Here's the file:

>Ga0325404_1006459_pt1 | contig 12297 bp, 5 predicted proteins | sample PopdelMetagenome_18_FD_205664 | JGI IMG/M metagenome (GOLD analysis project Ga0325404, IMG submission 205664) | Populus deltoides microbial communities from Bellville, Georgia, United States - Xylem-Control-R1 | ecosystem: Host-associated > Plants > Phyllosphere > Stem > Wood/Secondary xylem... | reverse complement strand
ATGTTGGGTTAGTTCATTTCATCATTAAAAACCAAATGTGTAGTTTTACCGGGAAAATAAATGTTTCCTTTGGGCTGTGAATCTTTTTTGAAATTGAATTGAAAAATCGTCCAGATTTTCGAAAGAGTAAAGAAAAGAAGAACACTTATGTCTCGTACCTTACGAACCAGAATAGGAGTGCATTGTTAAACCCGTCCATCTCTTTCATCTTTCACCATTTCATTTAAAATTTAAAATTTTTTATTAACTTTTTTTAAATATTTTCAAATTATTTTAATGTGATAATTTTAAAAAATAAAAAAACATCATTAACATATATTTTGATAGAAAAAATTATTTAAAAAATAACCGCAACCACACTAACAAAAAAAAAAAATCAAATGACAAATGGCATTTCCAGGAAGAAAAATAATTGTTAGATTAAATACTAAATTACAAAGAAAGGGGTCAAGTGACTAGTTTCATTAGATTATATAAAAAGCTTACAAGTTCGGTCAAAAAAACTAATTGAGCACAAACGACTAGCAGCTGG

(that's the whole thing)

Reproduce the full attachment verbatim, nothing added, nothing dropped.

>Ga0325404_1006459_pt1 | contig 12297 bp, 5 predicted proteins | sample PopdelMetagenome_18_FD_205664 | JGI IMG/M metagenome (GOLD analysis project Ga0325404, IMG submission 205664) | Populus deltoides microbial communities from Bellville, Georgia, United States - Xylem-Control-R1 | ecosystem: Host-associated > Plants > Phyllosphere > Stem > Wood/Secondary xylem... | reverse complement strand
ATGTTGGGTTAGTTCATTTCATCATTAAAAACCAAATGTGTAGTTTTACCGGGAAAATAAATGTTTCCTTTGGGCTGTGAATCTTTTTTGAAATTGAATTGAAAAATCGTCCAGATTTTCGAAAGAGTAAAGAAAAGAAGAACACTTATGTCTCGTACCTTACGAACCAGAATAGGAGTGCATTGTTAAACCCGTCCATCTCTTTCATCTTTCACCATTTCATTTAAAATTTAAAATTTTTTATTAACTTTTTTTAAATATTTTCAAATTATTTTAATGTGATAATTTTAAAAAATAAAAAAACATCATTAACATATATTTTGATAGAAAAAATTATTTAAAAAATAACCGCAACCACACTAACAAAAAAAAAAAATCAAATGACAAATGGCATTTCCAGGAAGAAAAATAATTGTTAGATTAAATACTAAATTACAAAGAAAGGGGTCAAGTGACTAGTTTCATTAGATTATATAAAAAGCTTACAAGTTCGGTCAAAAAAACTAATTGAGCACAAACGACTAGCAGCTGG